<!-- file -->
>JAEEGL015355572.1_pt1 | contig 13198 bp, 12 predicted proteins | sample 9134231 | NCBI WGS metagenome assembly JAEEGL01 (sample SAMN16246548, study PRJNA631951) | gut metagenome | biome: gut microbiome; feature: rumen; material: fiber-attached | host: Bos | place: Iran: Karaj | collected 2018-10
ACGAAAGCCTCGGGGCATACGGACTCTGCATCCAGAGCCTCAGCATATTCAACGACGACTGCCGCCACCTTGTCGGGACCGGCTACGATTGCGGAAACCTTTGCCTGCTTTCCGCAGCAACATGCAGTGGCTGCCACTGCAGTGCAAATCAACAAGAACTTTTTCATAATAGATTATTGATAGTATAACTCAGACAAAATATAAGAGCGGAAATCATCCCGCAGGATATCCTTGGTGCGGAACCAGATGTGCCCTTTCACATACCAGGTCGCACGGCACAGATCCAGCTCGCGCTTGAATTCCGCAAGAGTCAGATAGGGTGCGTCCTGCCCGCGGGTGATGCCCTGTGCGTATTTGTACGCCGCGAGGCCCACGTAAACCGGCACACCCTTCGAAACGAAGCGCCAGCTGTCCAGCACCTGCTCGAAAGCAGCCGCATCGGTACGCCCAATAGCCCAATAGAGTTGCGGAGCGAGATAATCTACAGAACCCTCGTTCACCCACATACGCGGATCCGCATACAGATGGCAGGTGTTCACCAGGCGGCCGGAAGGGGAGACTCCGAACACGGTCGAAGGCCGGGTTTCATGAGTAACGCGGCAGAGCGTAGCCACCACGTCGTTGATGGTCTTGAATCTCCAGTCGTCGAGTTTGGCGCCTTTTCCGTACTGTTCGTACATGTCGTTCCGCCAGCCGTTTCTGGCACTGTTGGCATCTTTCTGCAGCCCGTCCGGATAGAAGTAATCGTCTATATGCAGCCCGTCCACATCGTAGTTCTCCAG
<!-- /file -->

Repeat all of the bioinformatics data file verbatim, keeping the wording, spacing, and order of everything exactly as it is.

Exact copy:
>JAEEGL015355572.1_pt1 | contig 13198 bp, 12 predicted proteins | sample 9134231 | NCBI WGS metagenome assembly JAEEGL01 (sample SAMN16246548, study PRJNA631951) | gut metagenome | biome: gut microbiome; feature: rumen; material: fiber-attached | host: Bos | place: Iran: Karaj | collected 2018-10
ACGAAAGCCTCGGGGCATACGGACTCTGCATCCAGAGCCTCAGCATATTCAACGACGACTGCCGCCACCTTGTCGGGACCGGCTACGATTGCGGAAACCTTTGCCTGCTTTCCGCAGCAACATGCAGTGGCTGCCACTGCAGTGCAAATCAACAAGAACTTTTTCATAATAGATTATTGATAGTATAACTCAGACAAAATATAAGAGCGGAAATCATCCCGCAGGATATCCTTGGTGCGGAACCAGATGTGCCCTTTCACATACCAGGTCGCACGGCACAGATCCAGCTCGCGCTTGAATTCCGCAAGAGTCAGATAGGGTGCGTCCTGCCCGCGGGTGATGCCCTGTGCGTATTTGTACGCCGCGAGGCCCACGTAAACCGGCACACCCTTCGAAACGAAGCGCCAGCTGTCCAGCACCTGCTCGAAAGCAGCCGCATCGGTACGCCCAATAGCCCAATAGAGTTGCGGAGCGAGATAATCTACAGAACCCTCGTTCACCCACATACGCGGATCCGCATACAGATGGCAGGTGTTCACCAGGCGGCCGGAAGGGGAGACTCCGAACACGGTCGAAGGCCGGGTTTCATGAGTAACGCGGCAGAGCGTAGCCACCACGTCGTTGATGGTCTTGAATCTCCAGTCGTCGAGTTTGGCGCCTTTTCCGTACTGTTCGTACATGTCGTTCCGCCAGCCGTTTCTGGCACTGTTGGCATCTTTCTGCAGCCCGTCCGGATAGAAGTAATCGTCTATATGCAGCCCGTCCACATCGTAGTTCTCCAG